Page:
The technique of many different novelist genres has been employed by Marry Shelley. The three vivid novelistic genres she wrote in are Godwinian novels, Gothic novels, and Walter’s Scott’s new historical novel. The Godwinian novels were made popular in the 1790s by Godwin Celeb Williams. These novels employed the Rouseeauvian confessional form in order to explore the conflicting relation between society and self. Shelley’s novel Frankenstein contains many elements of Godwin’s novels.

But Mary Shelley also criticizes the Enlightenment ideals promoted by Godwin in his works. She employed the philosophical form of the Godwinian novel in The Last man to highlight the meaninglessness of the world. While the earlier novel of Godwin portrayed the ideas of how rational humans can improve society, Shelley novels Frankenstein and The Last Man shows how humans lack control over history.

Shelley also uses historical genre in her novels. She employed this genre to emphasize on gender relations. For example, her novel Valperga is the feminist description of the masculinist genre of Walter Scott. Shelley uses the female narrative to put forward her questions on the political and theological record. She introduces those women in her novels that are not in the historical record. The male protagonist that she showed in her novels is greedy for power and conquest and put them in opposition to the female alternative that shows sensibility and reason.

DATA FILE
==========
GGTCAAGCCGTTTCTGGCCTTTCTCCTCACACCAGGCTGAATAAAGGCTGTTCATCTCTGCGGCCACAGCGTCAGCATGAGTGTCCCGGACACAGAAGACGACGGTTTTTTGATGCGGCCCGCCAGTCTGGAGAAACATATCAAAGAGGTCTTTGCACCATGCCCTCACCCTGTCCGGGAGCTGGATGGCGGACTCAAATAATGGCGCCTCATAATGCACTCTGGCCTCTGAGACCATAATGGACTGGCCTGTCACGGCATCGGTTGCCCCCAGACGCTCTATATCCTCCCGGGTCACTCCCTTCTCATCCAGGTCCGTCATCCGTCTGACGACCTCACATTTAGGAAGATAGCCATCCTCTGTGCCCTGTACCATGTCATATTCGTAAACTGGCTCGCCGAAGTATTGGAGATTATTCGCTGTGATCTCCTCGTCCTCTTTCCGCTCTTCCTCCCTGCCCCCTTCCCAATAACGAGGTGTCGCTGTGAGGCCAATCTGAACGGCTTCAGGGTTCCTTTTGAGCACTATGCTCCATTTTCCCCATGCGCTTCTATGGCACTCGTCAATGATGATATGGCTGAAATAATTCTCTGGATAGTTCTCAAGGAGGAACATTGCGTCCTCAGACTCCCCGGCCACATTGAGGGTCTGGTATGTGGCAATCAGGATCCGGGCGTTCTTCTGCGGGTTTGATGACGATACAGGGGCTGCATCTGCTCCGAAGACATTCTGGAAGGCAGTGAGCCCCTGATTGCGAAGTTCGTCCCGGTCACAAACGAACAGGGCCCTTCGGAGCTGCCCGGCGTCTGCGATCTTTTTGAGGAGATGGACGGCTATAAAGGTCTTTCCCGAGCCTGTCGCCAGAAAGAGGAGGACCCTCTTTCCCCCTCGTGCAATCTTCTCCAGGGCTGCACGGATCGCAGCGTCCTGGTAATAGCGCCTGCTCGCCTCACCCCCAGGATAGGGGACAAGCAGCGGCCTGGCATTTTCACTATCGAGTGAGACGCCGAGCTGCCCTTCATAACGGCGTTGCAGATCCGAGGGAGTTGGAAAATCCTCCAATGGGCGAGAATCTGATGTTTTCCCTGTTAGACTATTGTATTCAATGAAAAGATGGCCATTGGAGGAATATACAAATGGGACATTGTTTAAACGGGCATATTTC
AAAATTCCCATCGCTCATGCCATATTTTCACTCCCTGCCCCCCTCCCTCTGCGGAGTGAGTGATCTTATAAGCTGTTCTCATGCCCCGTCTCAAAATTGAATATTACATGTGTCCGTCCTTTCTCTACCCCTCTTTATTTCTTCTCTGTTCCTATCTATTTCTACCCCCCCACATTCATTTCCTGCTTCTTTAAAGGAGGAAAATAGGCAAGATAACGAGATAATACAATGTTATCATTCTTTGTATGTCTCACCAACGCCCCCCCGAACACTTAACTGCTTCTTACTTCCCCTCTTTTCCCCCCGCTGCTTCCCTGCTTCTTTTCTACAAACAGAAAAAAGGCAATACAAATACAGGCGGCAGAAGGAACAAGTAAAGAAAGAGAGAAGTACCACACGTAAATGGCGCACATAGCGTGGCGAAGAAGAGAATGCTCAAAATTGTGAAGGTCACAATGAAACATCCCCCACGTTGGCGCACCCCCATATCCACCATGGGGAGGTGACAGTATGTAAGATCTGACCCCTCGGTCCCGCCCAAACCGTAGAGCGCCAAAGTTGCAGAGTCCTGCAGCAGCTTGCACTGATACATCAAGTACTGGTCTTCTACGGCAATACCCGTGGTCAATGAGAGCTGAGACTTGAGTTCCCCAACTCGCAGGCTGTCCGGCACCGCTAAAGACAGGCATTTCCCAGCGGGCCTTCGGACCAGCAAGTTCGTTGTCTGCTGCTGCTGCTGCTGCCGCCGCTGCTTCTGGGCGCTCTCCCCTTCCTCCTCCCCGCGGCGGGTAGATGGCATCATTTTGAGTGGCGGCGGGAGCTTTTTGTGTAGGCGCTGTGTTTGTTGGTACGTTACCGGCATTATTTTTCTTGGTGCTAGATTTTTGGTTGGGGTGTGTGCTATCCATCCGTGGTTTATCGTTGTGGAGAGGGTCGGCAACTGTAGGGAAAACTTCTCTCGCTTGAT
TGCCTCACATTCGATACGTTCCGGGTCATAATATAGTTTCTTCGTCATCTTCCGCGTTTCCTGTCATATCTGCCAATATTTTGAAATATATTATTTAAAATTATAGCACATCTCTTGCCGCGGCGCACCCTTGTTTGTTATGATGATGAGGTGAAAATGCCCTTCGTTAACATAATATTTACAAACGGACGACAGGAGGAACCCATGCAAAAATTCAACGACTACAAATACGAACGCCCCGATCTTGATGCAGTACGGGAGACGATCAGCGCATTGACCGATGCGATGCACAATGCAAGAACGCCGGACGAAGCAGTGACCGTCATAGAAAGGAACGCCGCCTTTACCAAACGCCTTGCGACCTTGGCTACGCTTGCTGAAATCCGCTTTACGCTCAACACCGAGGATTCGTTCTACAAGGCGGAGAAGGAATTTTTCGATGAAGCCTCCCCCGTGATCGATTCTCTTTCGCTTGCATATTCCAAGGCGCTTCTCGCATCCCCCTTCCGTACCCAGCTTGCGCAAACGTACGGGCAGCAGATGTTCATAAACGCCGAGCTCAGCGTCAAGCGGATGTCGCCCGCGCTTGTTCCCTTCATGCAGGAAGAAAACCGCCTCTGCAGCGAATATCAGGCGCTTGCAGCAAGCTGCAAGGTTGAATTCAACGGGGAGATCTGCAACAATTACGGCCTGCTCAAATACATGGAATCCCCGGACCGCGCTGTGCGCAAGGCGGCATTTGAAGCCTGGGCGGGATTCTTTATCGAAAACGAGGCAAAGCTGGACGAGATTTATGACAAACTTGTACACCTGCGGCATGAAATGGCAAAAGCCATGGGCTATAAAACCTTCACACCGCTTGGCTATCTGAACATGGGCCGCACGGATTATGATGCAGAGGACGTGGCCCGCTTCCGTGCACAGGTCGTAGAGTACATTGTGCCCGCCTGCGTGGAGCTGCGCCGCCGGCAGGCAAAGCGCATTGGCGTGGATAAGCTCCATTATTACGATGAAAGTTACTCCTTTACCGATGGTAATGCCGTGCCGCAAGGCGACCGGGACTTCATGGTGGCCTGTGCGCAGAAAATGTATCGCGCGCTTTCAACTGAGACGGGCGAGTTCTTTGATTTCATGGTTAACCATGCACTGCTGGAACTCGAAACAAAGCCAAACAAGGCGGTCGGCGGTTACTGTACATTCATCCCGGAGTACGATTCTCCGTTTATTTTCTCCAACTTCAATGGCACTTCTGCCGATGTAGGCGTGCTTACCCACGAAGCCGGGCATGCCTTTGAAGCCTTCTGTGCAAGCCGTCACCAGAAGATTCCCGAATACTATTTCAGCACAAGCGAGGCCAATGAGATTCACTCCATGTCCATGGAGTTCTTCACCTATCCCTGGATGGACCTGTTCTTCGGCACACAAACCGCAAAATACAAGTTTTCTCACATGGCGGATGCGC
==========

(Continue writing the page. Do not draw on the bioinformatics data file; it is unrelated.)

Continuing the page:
For example, in her novel, Perkin Warbeck, and historical novel, the character of Lady Gordon symbolizes the value of friendship, equality, and domesticity.  Through Lady Gordon, Shelley bids a female alternative to the male power politics that destroys their characters. The novel not only provides masculine historical narratives, but it also provides a more inclusive historical narrative.

Feminism in Mary Shelley’s Works

In the 1970s, feminist literary criticism comes into practice. The works of Marry, Particularly Frankenstein, attracted many feminist critics. A critic Ellen Moers commented that Frankenstein had been greatly influenced by Marry Shelley’s loss of a baby. She says that the novel contains a “birth myth,” in which Shelley projects her guilt as her birth causes the death of her mother and her failure as a mother. Another scholar argues that Frankenstein shows the concept of what happens when a man tries to give birth without any woman. Therefore, the novel is concerned with the unnatural modes of production and reproduction.